Matt Slack is obviously, you know, brilliant and incredibly well loved for his work at the Hippodrome and so is Jimmy so I’m sure they’ll look after me.
The reputation of the Hippodrome pantomime, they put on a good show with some big song and dance numbers. Dancing with that mermaid’s tail will be interesting!
That is going to be very interesting, there is definitely dance numbers and there are some songs, yes! We’ll see how it works out with the tail, I’m sure they’ve thought of something really clever, I don’t what it is, but I’m sure they have.
I’m sure you’ll find a way to wriggle round somehow! Is the singing something that comes quite naturally to you?
I do love singing, I’ve sung for years actually, just not that much on stage. But, many years ago I used to sing a band and I’ve done sort of little fringey musicals. Miss Hannagan in Annie was the first time I actually got to use my singing chops and its joyful, it really is.
What is it about Peter that has made it last so long because it’s quite a sinister tale isn’t it really? Creeping into bedrooms and taking away young children to fantasy lands?
You’re right actually! Do you know what, I think if you analyse fairy tales too much, it all looks a bit sinister doesn’t it. I think there’s all sorts of mythic things that we’ve all grown up with and the best fairy tales are quite dark, there’s danger in them and kids like that. I think kids like being frightened and as long as they know there’s resolution and justice at the end, I think you can get
away with it. I mean, I think Peter Pan is one of the great childhood stories; that whole idea of not wanting to grow up, I think we’ve all been there, then realising you have to, sadly.
Do you feel like a grown up?
Most of the time no, I think I’m still somewhere stuck around fourteen in my head, I get a shock when I look in a mirror. It’s like “who’s the old bird? oh it’s me!” I think most actors don’t ever get rid of the child-like part themselves but that’s a good thing. I think that’s sort of really what Peter Pan’s about; we all have to grow old but if you can hang on to your inner child that’s actually a good thing. And you can let it out at the panto as everyone is just a kid at the panto aren’t they? All the joining in and the throwing sweets and the singalongs. I mean you can just go back to that joy of being a kid again and go with your kids and share that kid time with them. It’s all, yeah, magical is the right word actually- I think that’s the point of panto- it’s joy, that’s what we’re there to do. Pure joy.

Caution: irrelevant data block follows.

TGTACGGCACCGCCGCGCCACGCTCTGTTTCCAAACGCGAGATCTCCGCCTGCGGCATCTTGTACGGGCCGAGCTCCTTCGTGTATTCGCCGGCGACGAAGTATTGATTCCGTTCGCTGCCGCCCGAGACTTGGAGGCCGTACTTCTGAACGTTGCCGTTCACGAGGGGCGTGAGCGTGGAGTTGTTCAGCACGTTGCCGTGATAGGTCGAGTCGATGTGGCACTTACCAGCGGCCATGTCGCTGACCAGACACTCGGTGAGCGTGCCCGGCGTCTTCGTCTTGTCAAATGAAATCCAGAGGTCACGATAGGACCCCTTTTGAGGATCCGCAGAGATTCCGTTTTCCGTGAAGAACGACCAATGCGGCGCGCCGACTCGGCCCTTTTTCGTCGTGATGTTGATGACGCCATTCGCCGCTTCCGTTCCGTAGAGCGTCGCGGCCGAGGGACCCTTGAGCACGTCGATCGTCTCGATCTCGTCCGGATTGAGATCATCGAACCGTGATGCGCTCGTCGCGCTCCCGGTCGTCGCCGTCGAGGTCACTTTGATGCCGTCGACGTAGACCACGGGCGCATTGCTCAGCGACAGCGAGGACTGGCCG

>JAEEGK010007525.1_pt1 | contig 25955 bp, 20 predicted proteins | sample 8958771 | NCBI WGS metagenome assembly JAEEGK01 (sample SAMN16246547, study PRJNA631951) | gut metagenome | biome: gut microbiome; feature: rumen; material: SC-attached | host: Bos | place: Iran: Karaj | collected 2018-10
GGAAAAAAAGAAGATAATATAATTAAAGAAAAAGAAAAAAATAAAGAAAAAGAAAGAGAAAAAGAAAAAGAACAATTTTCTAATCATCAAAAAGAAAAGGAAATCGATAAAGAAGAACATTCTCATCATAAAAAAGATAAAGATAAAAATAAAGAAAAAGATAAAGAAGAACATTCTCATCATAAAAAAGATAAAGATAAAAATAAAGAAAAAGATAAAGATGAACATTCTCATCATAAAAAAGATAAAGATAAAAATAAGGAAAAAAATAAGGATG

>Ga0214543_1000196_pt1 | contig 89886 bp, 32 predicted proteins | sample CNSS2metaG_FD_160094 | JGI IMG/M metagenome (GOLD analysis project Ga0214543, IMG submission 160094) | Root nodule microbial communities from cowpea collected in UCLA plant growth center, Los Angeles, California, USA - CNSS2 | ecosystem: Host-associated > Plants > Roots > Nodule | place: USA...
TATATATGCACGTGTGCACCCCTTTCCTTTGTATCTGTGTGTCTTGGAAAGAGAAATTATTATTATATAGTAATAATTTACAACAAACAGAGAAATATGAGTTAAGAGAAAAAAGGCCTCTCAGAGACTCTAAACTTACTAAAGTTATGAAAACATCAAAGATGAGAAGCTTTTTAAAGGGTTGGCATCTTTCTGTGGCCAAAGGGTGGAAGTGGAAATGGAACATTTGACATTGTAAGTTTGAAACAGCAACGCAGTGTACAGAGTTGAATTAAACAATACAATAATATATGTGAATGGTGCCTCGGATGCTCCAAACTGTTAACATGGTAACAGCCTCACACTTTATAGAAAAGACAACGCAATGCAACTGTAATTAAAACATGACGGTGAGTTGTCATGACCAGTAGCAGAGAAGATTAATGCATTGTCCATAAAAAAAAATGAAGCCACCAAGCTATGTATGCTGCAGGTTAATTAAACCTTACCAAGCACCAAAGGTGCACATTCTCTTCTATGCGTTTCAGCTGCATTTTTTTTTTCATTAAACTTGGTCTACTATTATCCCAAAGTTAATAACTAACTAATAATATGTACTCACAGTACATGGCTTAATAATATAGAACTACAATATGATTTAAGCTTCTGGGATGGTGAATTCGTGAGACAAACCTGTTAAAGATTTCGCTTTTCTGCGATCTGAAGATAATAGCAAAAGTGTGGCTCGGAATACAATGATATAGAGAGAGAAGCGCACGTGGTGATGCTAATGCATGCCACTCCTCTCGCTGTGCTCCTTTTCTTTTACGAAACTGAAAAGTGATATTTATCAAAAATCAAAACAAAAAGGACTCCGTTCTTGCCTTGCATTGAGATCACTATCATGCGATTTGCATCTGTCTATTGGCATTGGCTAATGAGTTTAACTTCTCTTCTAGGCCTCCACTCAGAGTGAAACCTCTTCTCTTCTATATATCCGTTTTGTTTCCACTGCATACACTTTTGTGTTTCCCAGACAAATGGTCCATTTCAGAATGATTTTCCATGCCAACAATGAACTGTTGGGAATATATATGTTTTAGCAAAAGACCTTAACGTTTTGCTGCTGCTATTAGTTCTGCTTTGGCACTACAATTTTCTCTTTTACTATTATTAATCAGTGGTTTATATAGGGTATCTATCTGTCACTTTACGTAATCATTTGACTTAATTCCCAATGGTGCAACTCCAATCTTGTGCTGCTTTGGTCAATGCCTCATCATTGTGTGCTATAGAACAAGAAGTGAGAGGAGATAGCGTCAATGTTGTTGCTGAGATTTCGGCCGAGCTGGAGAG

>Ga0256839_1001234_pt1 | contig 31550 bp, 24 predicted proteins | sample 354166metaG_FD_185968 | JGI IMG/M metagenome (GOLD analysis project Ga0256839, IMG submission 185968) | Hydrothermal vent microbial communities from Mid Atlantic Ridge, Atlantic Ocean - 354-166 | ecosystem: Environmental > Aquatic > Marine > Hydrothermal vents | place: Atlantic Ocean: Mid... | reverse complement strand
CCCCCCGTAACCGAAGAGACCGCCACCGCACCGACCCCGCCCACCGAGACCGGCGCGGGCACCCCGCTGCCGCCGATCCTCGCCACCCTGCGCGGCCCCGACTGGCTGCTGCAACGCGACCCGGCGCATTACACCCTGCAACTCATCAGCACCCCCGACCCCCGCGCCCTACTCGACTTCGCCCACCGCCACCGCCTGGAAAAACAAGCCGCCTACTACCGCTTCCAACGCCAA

Obviously the problem with working at Christmas is very little family time. Will you be rushing back down to London on Christmas Eve matinee and have a big family celebration?
I will, I will. But we’re working all those schedules out now, obviously the fam will come and see me at weekends and they’re all going to be around in various combinations for Christmas and the New Year. We’ll make sure that, you know, there’s not too long between seeing each other because I’m sure I’ll get a bit homesick.
Once we get the festive period out the way, what’s next for you? What have you got lined up? Are we going to see you more on TV or is there more stage work coming through?
I’m in negotiations for various things so can’t say anything yet. I’m juggling writing at the moment I’m doing the Pinter play in the evenings. I’ve got to do a first draft of something for a production so I’ll be writing in the days. That can stretch you a bit sometimes but it’s worth it because the variety of it keeps it interesting. I like the solitude of writing sometimes, especially when you’ve done a long theatre run, it’s very lovely for it to just be you and the inside of your head and your screen, I quite like that.
How much do you borrow from your life for your books now?
Oh, I think all writers do. We all steal, such terrible magpies! I’m always ear-wigging on conversations on the tube and on buses. Also, there’s always a bit of you even when you’re going through the most awful thing, you could be in the middle of grief and there’s still a bit of you that’s standing outside going “No I must remember how this felt when I write a scene about grief”. You’re always borrowing and picking and especially now we have access to so much of the world through the internet, it’s very easy to dip in and out of a million different stories, so I’m never short of inspiration
that’s for sure.
Are there stories out there that you’d love to be telling or you think should be told?
Oh gosh, there are so many. I can think of so many hidden stories, Nora Inayat-Khan for example, was a British heroine of World War II, a spy, I think the first female spy to be executed. She was half Pakistani and was an amazing woman. You dig into history and you come up with the most amazing stuff that still hasn’t seen the light of day. I think we’re just scratching the surface. I think it’s very good to remind people that all of our histories have been braided for many centuries and that different people have been here for many centuries and different people have contributed to British history for many centuries. So, the way that we teach history in schools needs to be looked at. It opens up a whole world of understanding and possibilities to know that we’re so connected and have been for many, many years.
Meera Syall stars in Peter Pan at the Birmingham Hippodrome from 19 Dec- 27 Jan. Tickets start from £16 and are available at www.birminghamhippodrome.com or by calling the box office on 0844338 5000